Comments (13)

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  1. Dougie Strang says:

    Thanks for the good, clear analysis.

  2. Mike Harland says:

    Thanks for this, Douglas – one of the best analyses of the general situation of Spanish politics right now and shows how the Spanish possess far more common sense than most EU countries when it comes to seeing through the fog of post-truth and the real way forward.
    I would also add that the absolute majority of PSOE in the Senate is another great victory and Sánchez will no longer have the problem of the PP blocking progress there as they did before.
    I hope that the other Scottish media, especially the National, will now stop the hero worship of the populist right of Puigdemont and Torra as any kind of example for Scottish independence. The big vote for both the socialist ERC and PSC who wanted to use dialogue rather than antagonism in negotiation shows what the majority of Catalans really see as the right way to proceed for greater autonomy and eventual self-rule.
    Saludos desde Ronda

  3. mince'n'tatties says:

    Calming words. A balm. I just don’t buy it. Dig into the numbers. Pedro Sánchez’s Socialists won 29% of the vote. Regardless of seats won, that is not a ringing endorsement.
    The far right are in the Spanish Congress for the first time in 40 years with 24 seats out of 350 with a nowhere 10% vote, and that’s a defeat? Come on. Stuff the VOX bragging machismo, that’s a worry.
    Sorry Douglas, Santiago Abascal is dancing the Fandango. ‘The Spanish people have spoken and want more dialogue with Catalonia’. Anyone ask the Catalonians about this happy dialogue?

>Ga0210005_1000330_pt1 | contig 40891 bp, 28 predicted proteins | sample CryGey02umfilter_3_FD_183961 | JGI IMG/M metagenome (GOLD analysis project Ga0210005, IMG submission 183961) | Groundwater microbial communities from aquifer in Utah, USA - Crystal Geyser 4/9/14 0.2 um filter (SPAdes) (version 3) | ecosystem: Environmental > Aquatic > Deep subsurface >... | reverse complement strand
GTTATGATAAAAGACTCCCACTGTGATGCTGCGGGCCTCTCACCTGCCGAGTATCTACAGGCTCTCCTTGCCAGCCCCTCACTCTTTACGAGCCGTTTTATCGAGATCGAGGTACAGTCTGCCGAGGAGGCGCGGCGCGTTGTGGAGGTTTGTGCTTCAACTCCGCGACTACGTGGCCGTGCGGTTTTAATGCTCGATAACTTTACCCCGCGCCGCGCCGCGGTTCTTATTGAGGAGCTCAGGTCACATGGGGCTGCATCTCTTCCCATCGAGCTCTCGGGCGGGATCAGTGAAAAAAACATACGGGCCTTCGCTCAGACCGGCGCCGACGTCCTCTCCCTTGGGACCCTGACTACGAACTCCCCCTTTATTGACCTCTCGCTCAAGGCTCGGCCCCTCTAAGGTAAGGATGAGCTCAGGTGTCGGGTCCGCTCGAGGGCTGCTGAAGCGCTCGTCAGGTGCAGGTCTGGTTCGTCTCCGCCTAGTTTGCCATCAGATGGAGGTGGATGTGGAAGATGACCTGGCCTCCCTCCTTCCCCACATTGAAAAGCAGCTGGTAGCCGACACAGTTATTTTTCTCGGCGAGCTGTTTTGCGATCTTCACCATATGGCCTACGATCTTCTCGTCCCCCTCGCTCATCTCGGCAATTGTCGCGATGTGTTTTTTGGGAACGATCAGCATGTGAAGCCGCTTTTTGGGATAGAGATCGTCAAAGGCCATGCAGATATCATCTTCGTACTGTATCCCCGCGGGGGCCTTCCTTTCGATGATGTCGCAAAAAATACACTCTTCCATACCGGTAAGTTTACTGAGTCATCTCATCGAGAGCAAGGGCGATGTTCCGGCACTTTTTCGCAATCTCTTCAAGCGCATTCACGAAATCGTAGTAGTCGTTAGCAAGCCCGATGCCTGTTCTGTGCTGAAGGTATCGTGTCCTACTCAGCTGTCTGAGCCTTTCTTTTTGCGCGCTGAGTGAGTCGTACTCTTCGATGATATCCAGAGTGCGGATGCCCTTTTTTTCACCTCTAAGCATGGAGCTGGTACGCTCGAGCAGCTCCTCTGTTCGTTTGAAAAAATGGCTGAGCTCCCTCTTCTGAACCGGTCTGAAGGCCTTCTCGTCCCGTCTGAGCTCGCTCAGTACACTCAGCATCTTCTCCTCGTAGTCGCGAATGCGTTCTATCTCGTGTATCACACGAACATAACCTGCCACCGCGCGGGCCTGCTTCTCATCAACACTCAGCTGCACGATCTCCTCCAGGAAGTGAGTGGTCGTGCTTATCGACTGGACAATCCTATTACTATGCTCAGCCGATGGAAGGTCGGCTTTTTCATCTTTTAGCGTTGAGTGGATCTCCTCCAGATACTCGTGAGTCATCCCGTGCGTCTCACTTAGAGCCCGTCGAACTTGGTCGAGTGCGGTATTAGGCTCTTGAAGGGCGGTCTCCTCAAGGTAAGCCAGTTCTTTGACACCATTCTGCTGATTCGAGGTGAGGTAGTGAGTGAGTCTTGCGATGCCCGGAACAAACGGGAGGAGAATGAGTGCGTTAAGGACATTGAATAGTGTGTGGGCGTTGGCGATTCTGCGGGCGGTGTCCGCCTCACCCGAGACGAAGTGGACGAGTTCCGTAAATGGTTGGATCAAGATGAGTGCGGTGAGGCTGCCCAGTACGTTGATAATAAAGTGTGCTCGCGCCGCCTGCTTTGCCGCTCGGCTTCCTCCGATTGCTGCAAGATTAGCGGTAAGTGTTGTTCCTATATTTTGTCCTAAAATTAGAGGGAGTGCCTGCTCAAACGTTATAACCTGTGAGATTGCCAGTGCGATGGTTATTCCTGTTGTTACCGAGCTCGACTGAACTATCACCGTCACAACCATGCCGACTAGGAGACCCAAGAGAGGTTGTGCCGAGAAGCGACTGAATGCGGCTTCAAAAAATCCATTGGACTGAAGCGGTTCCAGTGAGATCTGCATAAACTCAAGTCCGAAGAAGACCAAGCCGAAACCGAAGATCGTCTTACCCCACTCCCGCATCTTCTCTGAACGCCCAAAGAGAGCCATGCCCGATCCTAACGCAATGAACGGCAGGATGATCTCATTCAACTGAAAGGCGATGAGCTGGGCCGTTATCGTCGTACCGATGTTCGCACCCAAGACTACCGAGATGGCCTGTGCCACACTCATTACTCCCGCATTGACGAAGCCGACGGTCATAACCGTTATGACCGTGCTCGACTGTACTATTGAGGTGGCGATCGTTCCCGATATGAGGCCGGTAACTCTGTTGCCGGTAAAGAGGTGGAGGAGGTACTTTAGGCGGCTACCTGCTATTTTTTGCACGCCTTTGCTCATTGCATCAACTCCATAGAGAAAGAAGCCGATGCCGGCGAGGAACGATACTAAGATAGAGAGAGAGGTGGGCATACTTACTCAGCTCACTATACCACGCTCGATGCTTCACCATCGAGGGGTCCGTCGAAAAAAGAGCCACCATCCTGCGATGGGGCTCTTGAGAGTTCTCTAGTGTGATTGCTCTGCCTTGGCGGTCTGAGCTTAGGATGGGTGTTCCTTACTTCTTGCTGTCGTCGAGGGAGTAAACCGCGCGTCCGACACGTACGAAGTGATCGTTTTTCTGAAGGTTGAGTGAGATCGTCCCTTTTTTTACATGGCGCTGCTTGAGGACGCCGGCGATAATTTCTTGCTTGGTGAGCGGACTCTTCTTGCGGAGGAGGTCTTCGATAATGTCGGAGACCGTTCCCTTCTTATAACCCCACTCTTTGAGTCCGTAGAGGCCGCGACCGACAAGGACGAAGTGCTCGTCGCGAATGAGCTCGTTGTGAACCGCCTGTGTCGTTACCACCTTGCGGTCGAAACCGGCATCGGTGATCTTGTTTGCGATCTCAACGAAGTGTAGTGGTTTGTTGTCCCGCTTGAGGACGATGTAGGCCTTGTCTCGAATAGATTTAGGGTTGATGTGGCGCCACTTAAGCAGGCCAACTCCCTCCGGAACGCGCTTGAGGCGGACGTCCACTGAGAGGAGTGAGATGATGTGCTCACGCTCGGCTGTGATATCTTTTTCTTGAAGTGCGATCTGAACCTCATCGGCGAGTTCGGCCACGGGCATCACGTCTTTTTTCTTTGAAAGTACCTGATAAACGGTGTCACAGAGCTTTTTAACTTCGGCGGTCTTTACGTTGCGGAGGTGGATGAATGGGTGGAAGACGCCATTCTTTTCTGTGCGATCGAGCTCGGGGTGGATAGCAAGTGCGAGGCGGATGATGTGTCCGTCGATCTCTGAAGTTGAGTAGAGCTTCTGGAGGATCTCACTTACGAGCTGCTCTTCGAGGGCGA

Of course not. Absolutely nothing decided [Brexit shudders]. Watch this space . Another G.E. within 18 months after yet another failed coalition. A creeping growth of the far right guaranteed, particularly in Andalucia where illegal immigration is deemed out of control. Outside the Madrid cosseted political bubble there is no settlement. Plenty of disaffection though.
    I do not envisage sunny uplands from this election result, but I’ll be happy to be proved wrong.

  4. Derek Henry says:

    The Catalans don’t want to ditch the Euro neither does Pedro Sanchez. So they have no real power whatsoever. The only power they have is in their minds good luck trying to get around the rules in the treaties. Both the financial markets, the bond holders and the ECB will show them both who is the real boss and being them to their knees.

    Portugal has been held out by the Europhile Left as a demonstration of how progressive policies can manifest in the European Union, even with the Fiscal Compact and the Stability and Growth Pact (SGP). In 2015, after the new Socialist government took over with supply guarantees from the Left Bloc (Bloco de Esquerda) and the Portuguese Communist Party (PCP) and The Greens (Partido Ecologista “Os Verdes”), it set about challenging the austerity mindset that has blanketed the European continent in stagnation. Things improved in 2016 with increased government spending. But by 2017, the European Commission had reasserted its austerity mindset and the supposed flexibility that the Left were hoping and which Portugal had briefly embraced in 2016 was gone.

    We all learned that the neoliberal bias of the Eurozone and its fiscal rules dominates any progressive ambitions that a nation state might entertain. Another blow for the Europhile Left. The lesson: start looking at and supporting exit if you are truly serious about restoring a progressive policy agenda in Europe.